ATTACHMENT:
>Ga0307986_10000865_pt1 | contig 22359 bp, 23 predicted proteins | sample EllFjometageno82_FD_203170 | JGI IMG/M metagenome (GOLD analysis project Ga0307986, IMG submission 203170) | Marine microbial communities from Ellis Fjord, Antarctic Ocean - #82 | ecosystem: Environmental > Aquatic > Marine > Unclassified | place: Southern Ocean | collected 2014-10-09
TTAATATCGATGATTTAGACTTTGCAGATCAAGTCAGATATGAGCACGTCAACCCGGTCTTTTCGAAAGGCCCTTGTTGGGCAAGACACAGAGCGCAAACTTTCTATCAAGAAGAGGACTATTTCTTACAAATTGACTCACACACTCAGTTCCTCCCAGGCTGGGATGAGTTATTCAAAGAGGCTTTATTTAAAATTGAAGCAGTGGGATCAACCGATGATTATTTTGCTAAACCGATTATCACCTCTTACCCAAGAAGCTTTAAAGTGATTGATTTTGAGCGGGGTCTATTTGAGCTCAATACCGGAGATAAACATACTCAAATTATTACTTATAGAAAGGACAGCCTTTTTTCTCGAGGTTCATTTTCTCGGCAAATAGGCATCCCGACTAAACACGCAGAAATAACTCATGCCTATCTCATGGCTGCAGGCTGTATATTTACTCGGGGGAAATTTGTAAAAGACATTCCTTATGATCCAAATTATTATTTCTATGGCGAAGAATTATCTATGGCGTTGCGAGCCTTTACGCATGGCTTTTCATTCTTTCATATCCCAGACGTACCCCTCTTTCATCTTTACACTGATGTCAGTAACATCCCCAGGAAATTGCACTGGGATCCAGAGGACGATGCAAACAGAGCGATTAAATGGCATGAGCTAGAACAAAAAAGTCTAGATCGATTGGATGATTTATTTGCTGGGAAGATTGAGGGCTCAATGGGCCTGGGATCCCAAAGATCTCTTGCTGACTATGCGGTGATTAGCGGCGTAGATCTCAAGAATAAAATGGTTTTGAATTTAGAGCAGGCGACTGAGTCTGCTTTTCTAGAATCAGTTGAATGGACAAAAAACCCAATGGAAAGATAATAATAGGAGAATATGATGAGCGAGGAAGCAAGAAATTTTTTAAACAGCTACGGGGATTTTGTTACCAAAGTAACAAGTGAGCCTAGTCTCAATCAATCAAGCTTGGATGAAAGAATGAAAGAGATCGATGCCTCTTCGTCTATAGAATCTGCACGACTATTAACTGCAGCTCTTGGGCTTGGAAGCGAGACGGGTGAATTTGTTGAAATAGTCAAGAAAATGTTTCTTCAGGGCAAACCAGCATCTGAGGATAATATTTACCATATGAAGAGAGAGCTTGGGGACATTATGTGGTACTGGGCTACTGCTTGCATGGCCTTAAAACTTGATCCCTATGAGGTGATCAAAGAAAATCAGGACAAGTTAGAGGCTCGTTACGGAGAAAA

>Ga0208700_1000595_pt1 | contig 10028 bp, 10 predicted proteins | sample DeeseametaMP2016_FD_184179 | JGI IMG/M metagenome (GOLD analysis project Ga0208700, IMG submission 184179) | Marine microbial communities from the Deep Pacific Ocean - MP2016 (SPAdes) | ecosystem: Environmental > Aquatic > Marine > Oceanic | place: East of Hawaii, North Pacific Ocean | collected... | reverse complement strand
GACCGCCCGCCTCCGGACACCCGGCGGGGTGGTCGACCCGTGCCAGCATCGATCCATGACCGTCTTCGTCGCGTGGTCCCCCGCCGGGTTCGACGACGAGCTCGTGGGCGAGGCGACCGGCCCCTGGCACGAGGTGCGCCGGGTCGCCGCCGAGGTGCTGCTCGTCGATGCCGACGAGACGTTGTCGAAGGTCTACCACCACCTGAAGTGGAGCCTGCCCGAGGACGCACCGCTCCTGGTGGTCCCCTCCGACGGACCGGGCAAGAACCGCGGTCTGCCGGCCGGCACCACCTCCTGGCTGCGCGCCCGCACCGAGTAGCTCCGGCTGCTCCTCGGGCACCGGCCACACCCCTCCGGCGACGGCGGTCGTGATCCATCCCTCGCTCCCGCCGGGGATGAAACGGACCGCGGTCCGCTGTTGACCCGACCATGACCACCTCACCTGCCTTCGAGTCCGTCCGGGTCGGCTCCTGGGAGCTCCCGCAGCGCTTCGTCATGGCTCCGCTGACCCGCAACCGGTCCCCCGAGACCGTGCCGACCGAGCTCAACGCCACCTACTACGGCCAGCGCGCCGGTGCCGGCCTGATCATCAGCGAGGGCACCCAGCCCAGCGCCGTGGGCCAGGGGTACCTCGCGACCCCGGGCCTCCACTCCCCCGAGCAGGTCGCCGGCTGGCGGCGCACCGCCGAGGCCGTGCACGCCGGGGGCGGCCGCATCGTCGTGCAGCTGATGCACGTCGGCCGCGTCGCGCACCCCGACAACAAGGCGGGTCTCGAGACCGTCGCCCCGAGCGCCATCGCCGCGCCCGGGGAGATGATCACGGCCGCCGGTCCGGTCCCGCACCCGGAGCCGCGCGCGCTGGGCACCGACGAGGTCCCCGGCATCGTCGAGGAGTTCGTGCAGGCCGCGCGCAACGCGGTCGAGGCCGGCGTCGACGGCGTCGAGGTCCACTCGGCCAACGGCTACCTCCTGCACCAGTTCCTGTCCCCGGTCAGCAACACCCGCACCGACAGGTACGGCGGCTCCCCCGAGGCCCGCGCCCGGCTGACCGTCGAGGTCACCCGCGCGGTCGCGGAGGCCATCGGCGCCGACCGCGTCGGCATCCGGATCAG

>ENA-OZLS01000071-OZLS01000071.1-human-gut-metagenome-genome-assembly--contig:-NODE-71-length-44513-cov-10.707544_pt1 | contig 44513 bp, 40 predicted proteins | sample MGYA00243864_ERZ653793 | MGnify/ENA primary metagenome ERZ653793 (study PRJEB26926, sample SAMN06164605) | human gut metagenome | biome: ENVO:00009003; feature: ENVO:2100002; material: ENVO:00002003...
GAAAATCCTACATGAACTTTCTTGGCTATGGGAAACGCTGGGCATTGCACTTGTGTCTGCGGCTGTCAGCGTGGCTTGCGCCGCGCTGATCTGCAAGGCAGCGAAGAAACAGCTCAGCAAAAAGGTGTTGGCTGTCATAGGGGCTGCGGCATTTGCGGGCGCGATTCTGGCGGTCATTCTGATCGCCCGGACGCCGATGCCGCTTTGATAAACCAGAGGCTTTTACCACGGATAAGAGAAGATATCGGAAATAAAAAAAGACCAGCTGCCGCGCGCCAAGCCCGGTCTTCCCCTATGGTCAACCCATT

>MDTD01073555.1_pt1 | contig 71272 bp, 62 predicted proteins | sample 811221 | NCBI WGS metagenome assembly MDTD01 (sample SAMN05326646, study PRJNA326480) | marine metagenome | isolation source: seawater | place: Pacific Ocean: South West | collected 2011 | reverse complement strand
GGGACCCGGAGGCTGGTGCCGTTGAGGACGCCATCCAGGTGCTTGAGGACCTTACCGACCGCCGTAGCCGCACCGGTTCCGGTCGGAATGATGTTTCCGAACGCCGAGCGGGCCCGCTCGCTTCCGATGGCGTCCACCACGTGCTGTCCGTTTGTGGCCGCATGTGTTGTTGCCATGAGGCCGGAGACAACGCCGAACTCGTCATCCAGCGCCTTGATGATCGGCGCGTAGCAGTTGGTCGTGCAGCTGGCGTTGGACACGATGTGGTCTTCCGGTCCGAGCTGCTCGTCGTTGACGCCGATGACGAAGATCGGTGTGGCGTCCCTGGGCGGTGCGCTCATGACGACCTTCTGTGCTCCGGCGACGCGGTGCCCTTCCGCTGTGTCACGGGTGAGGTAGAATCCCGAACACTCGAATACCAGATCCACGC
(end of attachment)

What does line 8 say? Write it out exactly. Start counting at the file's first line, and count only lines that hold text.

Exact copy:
GGGACCCGGAGGCTGGTGCCGTTGAGGACGCCATCCAGGTGCTTGAGGACCTTACCGACCGCCGTAGCCGCACCGGTTCCGGTCGGAATGATGTTTCCGAACGCCGAGCGGGCCCGCTCGCTTCCGATGGCGTCCACCACGTGCTGTCCGTTTGTGGCCGCATGTGTTGTTGCCATGAGGCCGGAGACAACGCCGAACTCGTCATCCAGCGCCTTGATGATCGGCGCGTAGCAGTTGGTCGTGCAGCTGGCGTTGGACACGATGTGGTCTTCCGGTCCGAGCTGCTCGTCGTTGACGCCGATGACGAAGATCGGTGTGGCGTCCCTGGGCGGTGCGCTCATGACGACCTTCTGTGCTCCGGCGACGCGGTGCCCTTCCGCTGTGTCACGGGTGAGGTAGAATCCCGAACACTCGAATACCAGATCCACGC